Japan is very cute.
No really, it is.
Like a religion, it’s widely embraced and widely impactful. Almost 90% of public instructions are communicated through cute visuals. Absolute pop-culture permeation through entertainment, clothing, food, toys, personal appearance, behavior, and mannerisms. Even the traffic cones are a special kind of Hello Kitty ‘kawaii’.
The word “kawaii” literally means a “radiant face”, but more commonly referred to the blushing of an embarrassed person.
Over time, the meaning changed into the modern meaning of “cute”, according to Daniel Harris, author of Cute, Quaint, Hungry And Romantic: The Aesthetics of Consumerism. This cultural phenomenon is increasingly accepted in Japan as a part of Japanese culture and national identity. Tomoyuki Sugiyama, author of Cool Japan, believes that “cuteness” is rooted in Japan’s harmony-loving culture, and Nobuyoshi Kurita, a sociology professor at Musashi University in Tokyo, has stated that “cute” is a “magic term” that encompasses everything that is acceptable and desirable in Japan.
After all, this is the same nation who brought us ‘The Ring’ and also introduced us to ‘Rilakkuma’, a relaxing bear with his very own, highly lucrative merchandise ecosystem. A society can seldom be painted in such wide strokes. There are segmented audience spectrums, of course. However, the question is how did Japan’s underbelly become so soft?
It has been debated that it was the atomic bomb that triggered this cuteness explosion. Perhaps Japanese cultural-savants, born in the 50s and 60s, saw the country’s plight and rebelled with a new kind of language. Innocent, emotive, and unthreatening. A public movement to express happiness in a externally oppressed and internally repressed society.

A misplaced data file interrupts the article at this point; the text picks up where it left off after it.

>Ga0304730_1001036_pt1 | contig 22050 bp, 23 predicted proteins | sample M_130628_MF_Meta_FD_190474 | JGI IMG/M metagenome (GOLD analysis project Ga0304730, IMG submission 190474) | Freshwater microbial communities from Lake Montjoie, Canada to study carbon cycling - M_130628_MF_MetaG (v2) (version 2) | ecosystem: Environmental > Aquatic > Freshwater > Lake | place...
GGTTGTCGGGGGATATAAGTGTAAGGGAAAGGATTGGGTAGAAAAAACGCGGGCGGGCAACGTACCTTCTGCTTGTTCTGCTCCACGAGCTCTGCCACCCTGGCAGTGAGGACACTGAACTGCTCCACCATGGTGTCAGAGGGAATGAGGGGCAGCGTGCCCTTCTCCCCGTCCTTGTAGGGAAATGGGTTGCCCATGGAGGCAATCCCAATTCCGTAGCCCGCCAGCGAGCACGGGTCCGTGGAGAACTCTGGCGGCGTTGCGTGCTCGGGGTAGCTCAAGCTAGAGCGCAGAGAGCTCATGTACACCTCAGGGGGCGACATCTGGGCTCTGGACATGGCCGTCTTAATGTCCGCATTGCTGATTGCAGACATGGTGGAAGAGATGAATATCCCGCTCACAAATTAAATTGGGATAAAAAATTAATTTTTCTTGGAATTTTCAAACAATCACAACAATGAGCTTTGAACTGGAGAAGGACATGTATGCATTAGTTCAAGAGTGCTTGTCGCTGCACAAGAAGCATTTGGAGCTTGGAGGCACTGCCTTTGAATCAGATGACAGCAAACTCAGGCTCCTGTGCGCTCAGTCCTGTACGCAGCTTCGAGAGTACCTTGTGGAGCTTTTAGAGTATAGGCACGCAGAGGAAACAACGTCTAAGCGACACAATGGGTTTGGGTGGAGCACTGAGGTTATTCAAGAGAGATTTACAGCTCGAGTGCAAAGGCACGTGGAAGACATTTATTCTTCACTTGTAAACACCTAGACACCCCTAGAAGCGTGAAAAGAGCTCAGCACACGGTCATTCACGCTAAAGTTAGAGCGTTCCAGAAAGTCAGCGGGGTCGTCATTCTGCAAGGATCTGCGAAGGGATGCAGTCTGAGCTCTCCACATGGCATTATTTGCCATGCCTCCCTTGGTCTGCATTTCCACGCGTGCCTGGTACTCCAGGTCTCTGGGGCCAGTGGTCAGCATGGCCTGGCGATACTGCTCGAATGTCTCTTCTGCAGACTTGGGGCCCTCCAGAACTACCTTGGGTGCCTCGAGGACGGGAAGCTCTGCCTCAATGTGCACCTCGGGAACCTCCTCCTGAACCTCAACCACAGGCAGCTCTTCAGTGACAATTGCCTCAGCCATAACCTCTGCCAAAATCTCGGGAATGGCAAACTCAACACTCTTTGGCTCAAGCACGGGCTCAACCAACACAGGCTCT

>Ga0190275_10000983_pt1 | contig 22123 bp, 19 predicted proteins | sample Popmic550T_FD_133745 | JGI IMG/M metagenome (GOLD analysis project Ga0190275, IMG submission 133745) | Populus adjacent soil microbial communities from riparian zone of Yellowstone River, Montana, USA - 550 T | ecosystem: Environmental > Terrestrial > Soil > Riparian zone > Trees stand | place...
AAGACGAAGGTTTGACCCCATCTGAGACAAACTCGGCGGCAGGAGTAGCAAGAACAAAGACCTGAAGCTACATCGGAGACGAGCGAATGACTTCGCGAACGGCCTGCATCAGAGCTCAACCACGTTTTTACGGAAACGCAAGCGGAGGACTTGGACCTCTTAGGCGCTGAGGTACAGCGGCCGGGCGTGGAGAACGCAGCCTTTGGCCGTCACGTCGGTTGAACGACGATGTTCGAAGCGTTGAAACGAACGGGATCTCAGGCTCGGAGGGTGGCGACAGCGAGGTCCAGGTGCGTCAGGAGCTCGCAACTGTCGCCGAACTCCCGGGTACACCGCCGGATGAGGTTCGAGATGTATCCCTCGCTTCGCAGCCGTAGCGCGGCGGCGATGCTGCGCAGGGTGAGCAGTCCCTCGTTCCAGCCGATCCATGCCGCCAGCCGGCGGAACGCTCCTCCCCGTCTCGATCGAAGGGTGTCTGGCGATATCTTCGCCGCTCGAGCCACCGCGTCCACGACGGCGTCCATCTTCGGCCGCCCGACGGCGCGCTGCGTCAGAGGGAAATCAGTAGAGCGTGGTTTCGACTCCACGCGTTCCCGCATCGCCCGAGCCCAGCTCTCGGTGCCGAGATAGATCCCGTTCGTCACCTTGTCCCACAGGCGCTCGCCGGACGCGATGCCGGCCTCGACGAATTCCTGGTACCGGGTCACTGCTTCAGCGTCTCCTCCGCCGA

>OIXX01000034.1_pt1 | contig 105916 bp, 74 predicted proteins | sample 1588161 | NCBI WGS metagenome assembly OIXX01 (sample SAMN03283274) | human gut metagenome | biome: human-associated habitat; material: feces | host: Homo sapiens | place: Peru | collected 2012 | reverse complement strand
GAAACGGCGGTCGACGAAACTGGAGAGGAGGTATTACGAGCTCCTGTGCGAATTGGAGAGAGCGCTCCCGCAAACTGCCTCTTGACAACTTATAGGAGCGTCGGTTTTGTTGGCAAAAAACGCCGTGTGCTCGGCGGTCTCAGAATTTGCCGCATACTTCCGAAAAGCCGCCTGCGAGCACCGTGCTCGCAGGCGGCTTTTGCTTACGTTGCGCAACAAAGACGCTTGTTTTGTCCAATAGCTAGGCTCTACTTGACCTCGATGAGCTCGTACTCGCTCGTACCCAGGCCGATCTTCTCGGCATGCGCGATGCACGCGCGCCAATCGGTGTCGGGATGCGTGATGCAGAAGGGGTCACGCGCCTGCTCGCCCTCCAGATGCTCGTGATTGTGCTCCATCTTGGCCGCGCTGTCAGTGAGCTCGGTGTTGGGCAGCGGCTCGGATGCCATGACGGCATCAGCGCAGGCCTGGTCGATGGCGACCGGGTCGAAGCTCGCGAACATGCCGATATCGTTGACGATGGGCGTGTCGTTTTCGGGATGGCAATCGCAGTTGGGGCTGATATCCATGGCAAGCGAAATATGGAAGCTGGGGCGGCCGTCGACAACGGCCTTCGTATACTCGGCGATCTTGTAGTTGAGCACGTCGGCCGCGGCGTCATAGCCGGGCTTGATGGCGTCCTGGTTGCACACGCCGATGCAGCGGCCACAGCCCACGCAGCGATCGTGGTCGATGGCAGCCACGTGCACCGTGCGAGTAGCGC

A lot of countries manufacture cute, but none employs it like the Japanese.
I call it the Power of Cute.
But what exactly is it? And how can brands use it?
I believe its our innate affection for infants. Adorable creatures filled with promise and hope, pulling with an emotional tug and causing instant behaviour change. Don’t believe me? Try voting yes to legalise clubbing baby seals. Or saying no to puss-in-boots toddler eyes.
But in a world filled with aggressive noise, can ‘cute’ really break clutter? When it comes to mass communication, nobody is noisier than Japan. Perhaps ‘cute’ is a quieter way to sparkle through.
Whether it’s a grief combat mechanism or a devious ploy to appeal to the inner child, I don’t know. But if used well, it has mass appeal like no other.
For brands trying to get in touch with their customers, perhaps getting a pair of pinchable cheeks might just do the trick.